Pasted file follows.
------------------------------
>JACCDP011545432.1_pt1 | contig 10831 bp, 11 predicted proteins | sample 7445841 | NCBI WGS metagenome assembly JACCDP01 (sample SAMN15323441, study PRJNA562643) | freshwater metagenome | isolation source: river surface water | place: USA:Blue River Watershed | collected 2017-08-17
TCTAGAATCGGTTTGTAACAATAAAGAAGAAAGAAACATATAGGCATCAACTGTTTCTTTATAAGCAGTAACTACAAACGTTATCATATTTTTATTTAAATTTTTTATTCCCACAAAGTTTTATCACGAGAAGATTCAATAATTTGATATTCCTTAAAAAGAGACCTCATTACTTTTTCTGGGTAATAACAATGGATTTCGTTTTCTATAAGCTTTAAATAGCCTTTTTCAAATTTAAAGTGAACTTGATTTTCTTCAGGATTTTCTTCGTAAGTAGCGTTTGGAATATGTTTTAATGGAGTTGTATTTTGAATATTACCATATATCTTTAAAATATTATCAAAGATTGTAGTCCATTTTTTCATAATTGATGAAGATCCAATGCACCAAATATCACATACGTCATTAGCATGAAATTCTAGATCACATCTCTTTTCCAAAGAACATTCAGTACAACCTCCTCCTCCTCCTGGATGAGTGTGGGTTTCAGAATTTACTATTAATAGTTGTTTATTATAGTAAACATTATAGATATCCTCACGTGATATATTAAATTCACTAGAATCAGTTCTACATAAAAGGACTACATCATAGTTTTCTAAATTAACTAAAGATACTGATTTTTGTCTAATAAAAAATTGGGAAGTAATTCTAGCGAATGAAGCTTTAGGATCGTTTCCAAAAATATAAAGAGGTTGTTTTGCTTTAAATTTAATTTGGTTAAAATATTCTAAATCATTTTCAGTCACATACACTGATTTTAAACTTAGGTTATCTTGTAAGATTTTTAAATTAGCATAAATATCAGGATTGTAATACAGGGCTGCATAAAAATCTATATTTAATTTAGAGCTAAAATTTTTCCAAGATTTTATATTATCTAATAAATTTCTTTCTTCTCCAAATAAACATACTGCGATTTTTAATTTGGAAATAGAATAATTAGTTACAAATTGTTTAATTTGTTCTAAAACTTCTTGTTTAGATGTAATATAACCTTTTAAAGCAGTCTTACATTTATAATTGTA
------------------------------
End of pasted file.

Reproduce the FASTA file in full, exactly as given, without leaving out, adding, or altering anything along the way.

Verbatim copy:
>JACCDP011545432.1_pt1 | contig 10831 bp, 11 predicted proteins | sample 7445841 | NCBI WGS metagenome assembly JACCDP01 (sample SAMN15323441, study PRJNA562643) | freshwater metagenome | isolation source: river surface water | place: USA:Blue River Watershed | collected 2017-08-17
TCTAGAATCGGTTTGTAACAATAAAGAAGAAAGAAACATATAGGCATCAACTGTTTCTTTATAAGCAGTAACTACAAACGTTATCATATTTTTATTTAAATTTTTTATTCCCACAAAGTTTTATCACGAGAAGATTCAATAATTTGATATTCCTTAAAAAGAGACCTCATTACTTTTTCTGGGTAATAACAATGGATTTCGTTTTCTATAAGCTTTAAATAGCCTTTTTCAAATTTAAAGTGAACTTGATTTTCTTCAGGATTTTCTTCGTAAGTAGCGTTTGGAATATGTTTTAATGGAGTTGTATTTTGAATATTACCATATATCTTTAAAATATTATCAAAGATTGTAGTCCATTTTTTCATAATTGATGAAGATCCAATGCACCAAATATCACATACGTCATTAGCATGAAATTCTAGATCACATCTCTTTTCCAAAGAACATTCAGTACAACCTCCTCCTCCTCCTGGATGAGTGTGGGTTTCAGAATTTACTATTAATAGTTGTTTATTATAGTAAACATTATAGATATCCTCACGTGATATATTAAATTCACTAGAATCAGTTCTACATAAAAGGACTACATCATAGTTTTCTAAATTAACTAAAGATACTGATTTTTGTCTAATAAAAAATTGGGAAGTAATTCTAGCGAATGAAGCTTTAGGATCGTTTCCAAAAATATAAAGAGGTTGTTTTGCTTTAAATTTAATTTGGTTAAAATATTCTAAATCATTTTCAGTCACATACACTGATTTTAAACTTAGGTTATCTTGTAAGATTTTTAAATTAGCATAAATATCAGGATTGTAATACAGGGCTGCATAAAAATCTATATTTAATTTAGAGCTAAAATTTTTCCAAGATTTTATATTATCTAATAAATTTCTTTCTTCTCCAAATAAACATACTGCGATTTTTAATTTGGAAATAGAATAATTAGTTACAAATTGTTTAATTTGTTCTAAAACTTCTTGTTTAGATGTAATATAACCTTTTAAAGCAGTCTTACATTTATAATTGTA